One of the things washed out of the Bar Brook in recent floods was this big lump of slag –

lump of slag in Bar Brook valley

It’s not very pretty and is quite heavy.  It is quite useless as it would be no good as a building material or in a rockery.  It is however a man made waste product, and is a reminder of the ‘industrial’ history of this valley.  It also reminded me that as yet I have not written the Big Moor History section!

For now the best I can do is show the reservoir at the original lead smelting mill.  This later became a corn mill before going out of business at the end of the 19th Century.  As can be seen from the following Google view of the area little apart from the reservoir now remains –

Google maps have got it wrong in that they show the main stream flowing out of this reservoir whereas in reality it totally bypasses it and there is only a small trickle of water leaving it –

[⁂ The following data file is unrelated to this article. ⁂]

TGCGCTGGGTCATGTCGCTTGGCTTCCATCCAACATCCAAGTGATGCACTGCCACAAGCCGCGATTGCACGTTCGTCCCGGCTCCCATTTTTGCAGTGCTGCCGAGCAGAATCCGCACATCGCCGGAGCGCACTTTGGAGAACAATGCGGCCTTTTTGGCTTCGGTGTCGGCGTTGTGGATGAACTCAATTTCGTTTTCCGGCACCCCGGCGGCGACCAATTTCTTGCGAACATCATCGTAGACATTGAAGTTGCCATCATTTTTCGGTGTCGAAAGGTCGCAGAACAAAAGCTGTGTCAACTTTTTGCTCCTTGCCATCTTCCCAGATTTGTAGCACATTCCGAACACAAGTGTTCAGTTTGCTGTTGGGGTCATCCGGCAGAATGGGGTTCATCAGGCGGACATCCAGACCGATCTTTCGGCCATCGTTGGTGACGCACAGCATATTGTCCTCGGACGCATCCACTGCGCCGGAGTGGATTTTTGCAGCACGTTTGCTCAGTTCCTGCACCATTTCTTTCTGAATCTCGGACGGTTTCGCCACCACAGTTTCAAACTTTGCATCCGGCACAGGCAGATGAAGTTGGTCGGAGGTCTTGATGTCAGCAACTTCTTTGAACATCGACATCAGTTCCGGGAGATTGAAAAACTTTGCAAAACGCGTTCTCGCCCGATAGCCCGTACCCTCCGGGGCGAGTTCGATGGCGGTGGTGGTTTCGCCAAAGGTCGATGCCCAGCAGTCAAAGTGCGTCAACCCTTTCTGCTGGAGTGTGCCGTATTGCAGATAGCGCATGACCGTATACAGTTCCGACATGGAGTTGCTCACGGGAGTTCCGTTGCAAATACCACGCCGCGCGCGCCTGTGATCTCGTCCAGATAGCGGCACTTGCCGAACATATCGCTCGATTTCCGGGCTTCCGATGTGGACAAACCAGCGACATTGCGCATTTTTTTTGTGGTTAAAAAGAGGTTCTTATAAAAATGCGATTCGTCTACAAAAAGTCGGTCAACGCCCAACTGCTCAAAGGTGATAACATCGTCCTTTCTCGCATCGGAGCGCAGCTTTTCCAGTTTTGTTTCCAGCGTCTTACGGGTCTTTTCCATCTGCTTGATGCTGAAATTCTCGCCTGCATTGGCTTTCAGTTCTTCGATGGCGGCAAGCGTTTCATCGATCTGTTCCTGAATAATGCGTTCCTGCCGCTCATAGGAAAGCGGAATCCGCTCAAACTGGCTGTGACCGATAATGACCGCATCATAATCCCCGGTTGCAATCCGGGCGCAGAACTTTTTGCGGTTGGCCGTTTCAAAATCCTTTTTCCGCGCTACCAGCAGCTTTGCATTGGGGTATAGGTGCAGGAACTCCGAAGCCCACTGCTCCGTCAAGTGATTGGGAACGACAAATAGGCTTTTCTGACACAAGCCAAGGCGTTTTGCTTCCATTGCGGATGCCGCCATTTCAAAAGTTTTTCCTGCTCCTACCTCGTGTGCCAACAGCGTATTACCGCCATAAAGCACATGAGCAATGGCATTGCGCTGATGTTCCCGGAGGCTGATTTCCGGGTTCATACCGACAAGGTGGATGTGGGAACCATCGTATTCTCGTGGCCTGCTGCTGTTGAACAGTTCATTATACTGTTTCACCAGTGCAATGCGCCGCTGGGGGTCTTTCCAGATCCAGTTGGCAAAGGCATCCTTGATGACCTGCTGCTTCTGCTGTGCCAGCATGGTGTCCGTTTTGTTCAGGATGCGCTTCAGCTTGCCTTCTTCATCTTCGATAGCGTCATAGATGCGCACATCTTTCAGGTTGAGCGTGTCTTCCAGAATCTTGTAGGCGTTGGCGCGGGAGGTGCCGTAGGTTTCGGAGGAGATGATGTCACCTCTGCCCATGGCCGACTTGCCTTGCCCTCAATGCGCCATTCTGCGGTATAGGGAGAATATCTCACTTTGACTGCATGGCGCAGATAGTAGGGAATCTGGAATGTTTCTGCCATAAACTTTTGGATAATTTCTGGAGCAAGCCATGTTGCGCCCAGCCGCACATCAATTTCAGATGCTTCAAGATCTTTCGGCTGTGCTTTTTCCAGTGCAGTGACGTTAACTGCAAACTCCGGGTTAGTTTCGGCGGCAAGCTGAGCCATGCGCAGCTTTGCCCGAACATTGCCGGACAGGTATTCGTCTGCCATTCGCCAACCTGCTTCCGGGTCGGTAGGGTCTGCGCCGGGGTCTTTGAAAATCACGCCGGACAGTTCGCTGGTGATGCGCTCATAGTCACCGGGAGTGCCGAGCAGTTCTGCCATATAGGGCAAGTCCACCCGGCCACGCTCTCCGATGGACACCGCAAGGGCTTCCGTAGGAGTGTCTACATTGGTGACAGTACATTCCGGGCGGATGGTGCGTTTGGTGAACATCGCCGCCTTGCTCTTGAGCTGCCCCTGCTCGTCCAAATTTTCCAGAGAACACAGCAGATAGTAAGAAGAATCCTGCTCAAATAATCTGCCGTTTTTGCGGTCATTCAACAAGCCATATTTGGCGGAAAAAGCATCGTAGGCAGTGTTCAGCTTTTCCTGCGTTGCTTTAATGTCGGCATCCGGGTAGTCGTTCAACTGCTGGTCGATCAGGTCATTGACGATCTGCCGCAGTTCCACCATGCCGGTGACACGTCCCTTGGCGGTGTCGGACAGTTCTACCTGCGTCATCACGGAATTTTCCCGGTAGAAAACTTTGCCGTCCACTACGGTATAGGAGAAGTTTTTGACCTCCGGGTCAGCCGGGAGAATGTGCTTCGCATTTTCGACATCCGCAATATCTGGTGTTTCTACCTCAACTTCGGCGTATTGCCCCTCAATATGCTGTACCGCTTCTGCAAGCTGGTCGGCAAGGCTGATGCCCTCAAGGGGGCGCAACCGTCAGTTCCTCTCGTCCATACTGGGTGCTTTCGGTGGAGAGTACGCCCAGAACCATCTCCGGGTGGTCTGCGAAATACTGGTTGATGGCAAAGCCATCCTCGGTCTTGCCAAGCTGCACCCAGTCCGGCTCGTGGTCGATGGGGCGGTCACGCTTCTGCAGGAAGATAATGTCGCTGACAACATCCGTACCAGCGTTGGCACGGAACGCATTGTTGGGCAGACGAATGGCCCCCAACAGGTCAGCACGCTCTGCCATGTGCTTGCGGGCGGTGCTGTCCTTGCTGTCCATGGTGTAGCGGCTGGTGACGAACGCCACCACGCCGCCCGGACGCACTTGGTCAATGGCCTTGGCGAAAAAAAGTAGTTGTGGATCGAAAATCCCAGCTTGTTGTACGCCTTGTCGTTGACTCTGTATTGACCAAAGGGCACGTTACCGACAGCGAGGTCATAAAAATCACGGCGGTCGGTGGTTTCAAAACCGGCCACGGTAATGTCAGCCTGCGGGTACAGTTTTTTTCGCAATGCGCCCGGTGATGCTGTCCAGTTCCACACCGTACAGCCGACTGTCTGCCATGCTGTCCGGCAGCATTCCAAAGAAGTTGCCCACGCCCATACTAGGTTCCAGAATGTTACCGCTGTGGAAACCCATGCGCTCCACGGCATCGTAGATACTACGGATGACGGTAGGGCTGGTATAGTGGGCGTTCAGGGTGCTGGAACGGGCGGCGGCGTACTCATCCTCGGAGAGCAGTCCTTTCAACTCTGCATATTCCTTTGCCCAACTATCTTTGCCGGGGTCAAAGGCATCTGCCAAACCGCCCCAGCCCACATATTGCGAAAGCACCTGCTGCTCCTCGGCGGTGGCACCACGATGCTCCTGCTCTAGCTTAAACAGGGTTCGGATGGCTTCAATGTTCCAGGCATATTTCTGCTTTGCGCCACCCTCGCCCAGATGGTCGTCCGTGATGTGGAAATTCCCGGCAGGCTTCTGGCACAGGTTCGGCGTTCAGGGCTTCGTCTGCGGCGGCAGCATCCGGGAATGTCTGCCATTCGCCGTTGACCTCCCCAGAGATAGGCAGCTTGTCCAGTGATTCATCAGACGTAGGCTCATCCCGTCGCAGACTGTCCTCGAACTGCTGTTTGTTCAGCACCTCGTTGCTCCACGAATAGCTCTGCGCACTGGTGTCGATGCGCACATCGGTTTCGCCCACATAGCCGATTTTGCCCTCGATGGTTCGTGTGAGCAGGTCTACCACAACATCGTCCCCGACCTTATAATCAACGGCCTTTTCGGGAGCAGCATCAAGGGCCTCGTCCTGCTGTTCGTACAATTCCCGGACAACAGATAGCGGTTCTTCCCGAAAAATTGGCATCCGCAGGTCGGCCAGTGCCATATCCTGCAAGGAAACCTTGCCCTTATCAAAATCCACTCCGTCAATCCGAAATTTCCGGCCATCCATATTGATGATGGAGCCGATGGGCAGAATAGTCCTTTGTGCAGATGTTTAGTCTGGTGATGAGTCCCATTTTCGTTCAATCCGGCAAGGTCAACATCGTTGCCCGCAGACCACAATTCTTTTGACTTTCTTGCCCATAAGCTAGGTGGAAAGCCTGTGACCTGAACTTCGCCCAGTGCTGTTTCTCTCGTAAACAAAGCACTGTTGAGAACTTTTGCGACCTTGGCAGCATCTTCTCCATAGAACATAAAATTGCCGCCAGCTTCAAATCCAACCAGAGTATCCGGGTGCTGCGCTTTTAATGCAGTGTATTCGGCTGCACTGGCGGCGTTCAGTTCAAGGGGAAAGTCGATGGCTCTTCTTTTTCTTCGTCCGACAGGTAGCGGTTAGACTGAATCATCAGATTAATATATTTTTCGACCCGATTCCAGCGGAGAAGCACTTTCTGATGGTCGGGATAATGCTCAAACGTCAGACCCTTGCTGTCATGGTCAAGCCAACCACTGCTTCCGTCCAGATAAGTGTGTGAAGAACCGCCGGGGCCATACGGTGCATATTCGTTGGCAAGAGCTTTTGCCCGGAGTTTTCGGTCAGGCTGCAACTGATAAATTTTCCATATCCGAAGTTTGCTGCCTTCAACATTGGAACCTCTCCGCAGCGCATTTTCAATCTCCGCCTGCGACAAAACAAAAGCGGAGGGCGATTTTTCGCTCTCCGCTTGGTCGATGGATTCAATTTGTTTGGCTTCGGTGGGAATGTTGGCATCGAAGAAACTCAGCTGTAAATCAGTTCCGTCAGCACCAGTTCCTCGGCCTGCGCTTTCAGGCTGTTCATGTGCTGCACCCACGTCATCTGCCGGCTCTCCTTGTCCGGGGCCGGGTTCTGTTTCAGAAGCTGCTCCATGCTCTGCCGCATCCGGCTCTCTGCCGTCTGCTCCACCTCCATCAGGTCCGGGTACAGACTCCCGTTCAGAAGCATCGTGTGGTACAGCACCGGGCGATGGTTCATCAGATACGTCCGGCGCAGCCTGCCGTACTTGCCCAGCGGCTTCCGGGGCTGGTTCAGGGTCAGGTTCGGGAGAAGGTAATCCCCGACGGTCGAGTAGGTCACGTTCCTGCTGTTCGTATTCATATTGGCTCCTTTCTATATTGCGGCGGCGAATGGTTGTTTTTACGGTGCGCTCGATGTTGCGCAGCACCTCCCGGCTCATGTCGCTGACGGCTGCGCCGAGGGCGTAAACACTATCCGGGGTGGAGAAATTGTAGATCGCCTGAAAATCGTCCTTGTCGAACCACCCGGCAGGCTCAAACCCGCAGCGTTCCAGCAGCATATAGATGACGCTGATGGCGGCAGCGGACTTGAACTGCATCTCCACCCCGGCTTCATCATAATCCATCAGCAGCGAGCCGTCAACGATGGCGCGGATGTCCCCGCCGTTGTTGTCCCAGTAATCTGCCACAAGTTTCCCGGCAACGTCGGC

However what this map does show is something like how things would have been around 200 years ago.  Around that time the lead smelting mill would have been in full production and a by-product was the slag which is what was left after the metal had been extracted.

Mill owners came to realise that a lot of the lead was wasted in this process and here in the Bar Brook they built a slag mill  lower down where the two streams join on the Google map.  As I understand it the furnace in the slag mill heated the waste slag to a higher temperature and managed to extract further amounts of lead.  This process needed a more efficient furnace and this cupola is still visible to this day –

It is surprising that very little is growing on the site of this mill over 200 years later. Possibly an early sign of lead pollution.

Whether my lump of slag came from this lower slag mill or the higher smelting mill is debatable but in all this time it is showing very erosion.

Bert Ward gives a much more detailed insight into life in this area and in his characteristic way gives positions and dimensions of nearly everything!

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